, the risk of future osteoporosis for IDA patients receiving intravenous ferrum (adjusted HR, 2.21) was higher compared to those without any intervention or with oral iron therapy alone (adjusted HR, 1.80). Interestingly, the risk was lower for IDA patients receiving blood transfusion therapy (adjusted HR, 1.47). We supposed the reason was that blood transfusion therapy possibly restored blood calcium, which may be decreased during acute or chronic blood loss in some anemia patients. Possibly because of shortening duration of severe anemia, blood transfusion therapy was associated with a lower risk of osteoporosis for individuals with IDA. However, this is not the case in patients with IDA who underwent intravenous ferrum therapy. For these individuals, the risk (adjusted HR, 2.21) for osteoporosis was even higher than all individuals with IDA (adjusted HR, 1.81). The result is in agreement with the conclusions of previous studies that revealed iron load is a risk factor for osteoporosis [9
]. Intravenous ferrum therapy is commonly used in patients with IDA; however, iron overload has been shown to affect bone remodeling directly by inhibiting the activity of osteoblasts [9
]. Another report confirmed the role of iron excess in osteoporosis by inducing an oxidative stress reaction [14
]. Ferrum infusion therapy has been noted to increase reactive oxygen species, and elevate serum TNF-α and IL-6 concentrations, thus subsequently inducing a dose-dependent increase in tissue iron content, changes in bone composition, and trabecular and cortical thinning of bone accompanied by increased bone resorption [14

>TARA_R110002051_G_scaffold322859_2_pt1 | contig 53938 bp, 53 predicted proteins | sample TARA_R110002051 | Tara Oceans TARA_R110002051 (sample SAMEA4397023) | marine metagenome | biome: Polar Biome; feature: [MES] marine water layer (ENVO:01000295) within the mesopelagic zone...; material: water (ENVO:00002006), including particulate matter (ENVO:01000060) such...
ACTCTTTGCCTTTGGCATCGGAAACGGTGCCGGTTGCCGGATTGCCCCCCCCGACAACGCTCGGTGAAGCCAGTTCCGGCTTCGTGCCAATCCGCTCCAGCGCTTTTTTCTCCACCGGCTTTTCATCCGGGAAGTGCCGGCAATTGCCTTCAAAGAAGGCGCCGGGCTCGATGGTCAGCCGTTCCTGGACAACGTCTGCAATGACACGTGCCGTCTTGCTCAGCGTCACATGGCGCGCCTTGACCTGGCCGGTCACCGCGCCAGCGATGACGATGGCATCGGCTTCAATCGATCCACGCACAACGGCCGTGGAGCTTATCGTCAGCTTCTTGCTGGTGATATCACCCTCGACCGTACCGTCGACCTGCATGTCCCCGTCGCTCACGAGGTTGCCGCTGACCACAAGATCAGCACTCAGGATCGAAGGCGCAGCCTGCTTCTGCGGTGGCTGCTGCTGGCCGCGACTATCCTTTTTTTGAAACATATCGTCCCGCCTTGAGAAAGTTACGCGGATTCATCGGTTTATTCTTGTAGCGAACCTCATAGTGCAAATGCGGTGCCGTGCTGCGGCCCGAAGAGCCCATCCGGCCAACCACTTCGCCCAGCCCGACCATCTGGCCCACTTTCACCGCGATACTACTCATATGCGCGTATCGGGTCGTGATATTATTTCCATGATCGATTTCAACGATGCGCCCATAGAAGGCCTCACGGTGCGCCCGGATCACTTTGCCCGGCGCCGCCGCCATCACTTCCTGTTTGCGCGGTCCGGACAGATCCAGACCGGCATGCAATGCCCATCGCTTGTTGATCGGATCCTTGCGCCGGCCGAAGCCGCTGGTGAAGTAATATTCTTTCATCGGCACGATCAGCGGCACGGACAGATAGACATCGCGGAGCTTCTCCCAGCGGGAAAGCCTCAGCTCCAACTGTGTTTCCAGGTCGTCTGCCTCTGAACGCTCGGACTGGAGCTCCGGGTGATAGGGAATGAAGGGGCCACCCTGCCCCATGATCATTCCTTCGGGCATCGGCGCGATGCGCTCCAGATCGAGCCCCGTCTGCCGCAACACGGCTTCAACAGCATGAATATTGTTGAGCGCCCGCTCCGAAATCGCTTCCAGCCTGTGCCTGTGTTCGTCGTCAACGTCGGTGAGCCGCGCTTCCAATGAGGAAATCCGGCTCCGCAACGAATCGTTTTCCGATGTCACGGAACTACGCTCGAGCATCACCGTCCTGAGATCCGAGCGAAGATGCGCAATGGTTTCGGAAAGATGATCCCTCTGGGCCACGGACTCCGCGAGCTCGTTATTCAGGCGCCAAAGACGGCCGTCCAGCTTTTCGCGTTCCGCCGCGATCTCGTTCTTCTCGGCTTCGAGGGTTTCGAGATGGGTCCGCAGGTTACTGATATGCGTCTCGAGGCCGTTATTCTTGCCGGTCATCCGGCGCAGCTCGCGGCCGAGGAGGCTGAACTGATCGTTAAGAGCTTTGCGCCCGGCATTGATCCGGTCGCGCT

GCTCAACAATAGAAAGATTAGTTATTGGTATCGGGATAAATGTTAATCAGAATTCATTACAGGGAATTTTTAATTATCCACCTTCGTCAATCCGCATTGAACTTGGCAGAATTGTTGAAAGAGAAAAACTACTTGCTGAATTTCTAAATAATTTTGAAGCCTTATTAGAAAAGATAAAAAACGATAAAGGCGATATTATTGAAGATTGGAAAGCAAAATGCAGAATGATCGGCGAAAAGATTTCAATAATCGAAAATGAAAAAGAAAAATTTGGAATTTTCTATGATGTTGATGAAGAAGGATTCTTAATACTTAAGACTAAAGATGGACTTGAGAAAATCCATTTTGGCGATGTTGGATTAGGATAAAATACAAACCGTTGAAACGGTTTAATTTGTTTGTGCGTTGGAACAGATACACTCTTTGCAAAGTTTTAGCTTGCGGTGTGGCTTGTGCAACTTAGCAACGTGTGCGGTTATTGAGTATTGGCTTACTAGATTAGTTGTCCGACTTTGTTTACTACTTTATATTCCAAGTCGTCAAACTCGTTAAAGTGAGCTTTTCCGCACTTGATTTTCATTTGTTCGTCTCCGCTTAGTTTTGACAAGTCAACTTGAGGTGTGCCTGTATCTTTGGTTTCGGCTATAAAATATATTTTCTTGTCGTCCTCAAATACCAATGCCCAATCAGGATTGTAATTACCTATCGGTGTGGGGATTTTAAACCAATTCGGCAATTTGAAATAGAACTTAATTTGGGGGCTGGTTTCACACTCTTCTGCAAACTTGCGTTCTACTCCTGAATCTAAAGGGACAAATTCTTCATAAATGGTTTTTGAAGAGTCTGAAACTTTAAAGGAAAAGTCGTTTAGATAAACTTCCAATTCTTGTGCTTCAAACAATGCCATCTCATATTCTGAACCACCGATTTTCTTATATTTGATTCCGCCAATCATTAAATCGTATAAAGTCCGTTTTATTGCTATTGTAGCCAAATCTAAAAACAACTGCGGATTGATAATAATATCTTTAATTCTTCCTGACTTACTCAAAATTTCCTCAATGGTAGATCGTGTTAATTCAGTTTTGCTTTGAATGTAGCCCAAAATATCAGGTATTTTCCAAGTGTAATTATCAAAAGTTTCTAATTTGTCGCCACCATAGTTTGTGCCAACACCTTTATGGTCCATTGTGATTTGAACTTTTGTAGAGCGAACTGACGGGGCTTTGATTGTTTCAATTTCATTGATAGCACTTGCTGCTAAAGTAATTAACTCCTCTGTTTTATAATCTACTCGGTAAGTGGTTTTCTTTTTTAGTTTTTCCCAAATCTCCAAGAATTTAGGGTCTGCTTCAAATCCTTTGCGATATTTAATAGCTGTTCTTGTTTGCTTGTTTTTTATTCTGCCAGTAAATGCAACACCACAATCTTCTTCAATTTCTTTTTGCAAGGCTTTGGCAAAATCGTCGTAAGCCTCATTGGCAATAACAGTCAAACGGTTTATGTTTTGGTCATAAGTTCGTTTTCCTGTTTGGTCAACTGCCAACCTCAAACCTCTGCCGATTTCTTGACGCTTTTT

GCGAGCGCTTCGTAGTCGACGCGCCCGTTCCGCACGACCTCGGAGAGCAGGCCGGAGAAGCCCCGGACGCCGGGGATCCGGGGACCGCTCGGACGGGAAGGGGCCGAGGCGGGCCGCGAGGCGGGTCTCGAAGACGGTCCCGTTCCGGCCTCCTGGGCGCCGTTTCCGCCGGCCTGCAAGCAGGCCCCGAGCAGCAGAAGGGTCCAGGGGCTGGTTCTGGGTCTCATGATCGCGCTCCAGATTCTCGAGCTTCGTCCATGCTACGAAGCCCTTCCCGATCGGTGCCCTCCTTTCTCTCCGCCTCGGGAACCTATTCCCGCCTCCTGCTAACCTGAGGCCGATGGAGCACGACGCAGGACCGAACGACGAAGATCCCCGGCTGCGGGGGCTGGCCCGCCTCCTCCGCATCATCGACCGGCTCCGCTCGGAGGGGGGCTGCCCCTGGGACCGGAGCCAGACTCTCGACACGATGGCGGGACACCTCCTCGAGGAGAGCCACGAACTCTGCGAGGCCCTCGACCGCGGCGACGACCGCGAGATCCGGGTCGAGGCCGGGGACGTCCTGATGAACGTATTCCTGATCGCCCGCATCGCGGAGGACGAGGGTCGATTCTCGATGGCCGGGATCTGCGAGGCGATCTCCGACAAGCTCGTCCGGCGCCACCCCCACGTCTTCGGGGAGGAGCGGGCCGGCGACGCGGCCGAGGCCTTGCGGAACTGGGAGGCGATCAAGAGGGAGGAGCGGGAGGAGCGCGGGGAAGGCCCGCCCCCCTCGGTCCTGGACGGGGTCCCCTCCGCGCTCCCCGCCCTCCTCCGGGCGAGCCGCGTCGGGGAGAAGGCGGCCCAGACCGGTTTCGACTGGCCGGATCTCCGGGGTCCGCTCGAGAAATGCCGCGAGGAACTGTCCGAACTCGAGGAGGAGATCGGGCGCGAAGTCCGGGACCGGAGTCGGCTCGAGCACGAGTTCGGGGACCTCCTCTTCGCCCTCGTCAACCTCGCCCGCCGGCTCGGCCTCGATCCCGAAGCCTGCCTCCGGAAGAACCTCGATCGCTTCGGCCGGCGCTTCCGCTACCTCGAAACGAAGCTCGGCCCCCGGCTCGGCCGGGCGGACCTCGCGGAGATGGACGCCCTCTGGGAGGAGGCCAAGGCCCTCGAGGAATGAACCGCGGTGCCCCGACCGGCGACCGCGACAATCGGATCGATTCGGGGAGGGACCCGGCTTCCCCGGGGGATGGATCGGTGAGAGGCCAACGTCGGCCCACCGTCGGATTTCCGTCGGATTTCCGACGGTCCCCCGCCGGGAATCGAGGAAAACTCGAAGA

]. There was also evidence demonstrating that, in patients undergoing ferrum infusion therapy, iron deposition in the bone impairs osteoid maturation and inhibits mineralization. The mechanism involves the incorporation of iron into crystals of calcium hydroxyapatite, which consequently affect the growth of hydroxyapatite crystals [9
]. On the other hand, iron overload inhibits osteoblast and fibroblast proliferation and differentiation, and collagen formation, while enhancing osteoclast apoptosis [9
]. Another minor explanation we suggest is that ferrum-sole infusion therapy may have a “hemodilution effect” for blood calcium. Without transfusion of blood content, the blood calcium may be substantially decreased under ferrum infusion therapy alone, thus resulting in osteoporosis. The true mechanism warrants further investigation. For patients undergoing intravenous ferrum therapy to correct anemia, essential blood calcium supplementation may be considered at the same time to ensure at least adequate calcium sources in the circulation to ameliorate the effect of intravenous ferrum therapy on osteoporosis.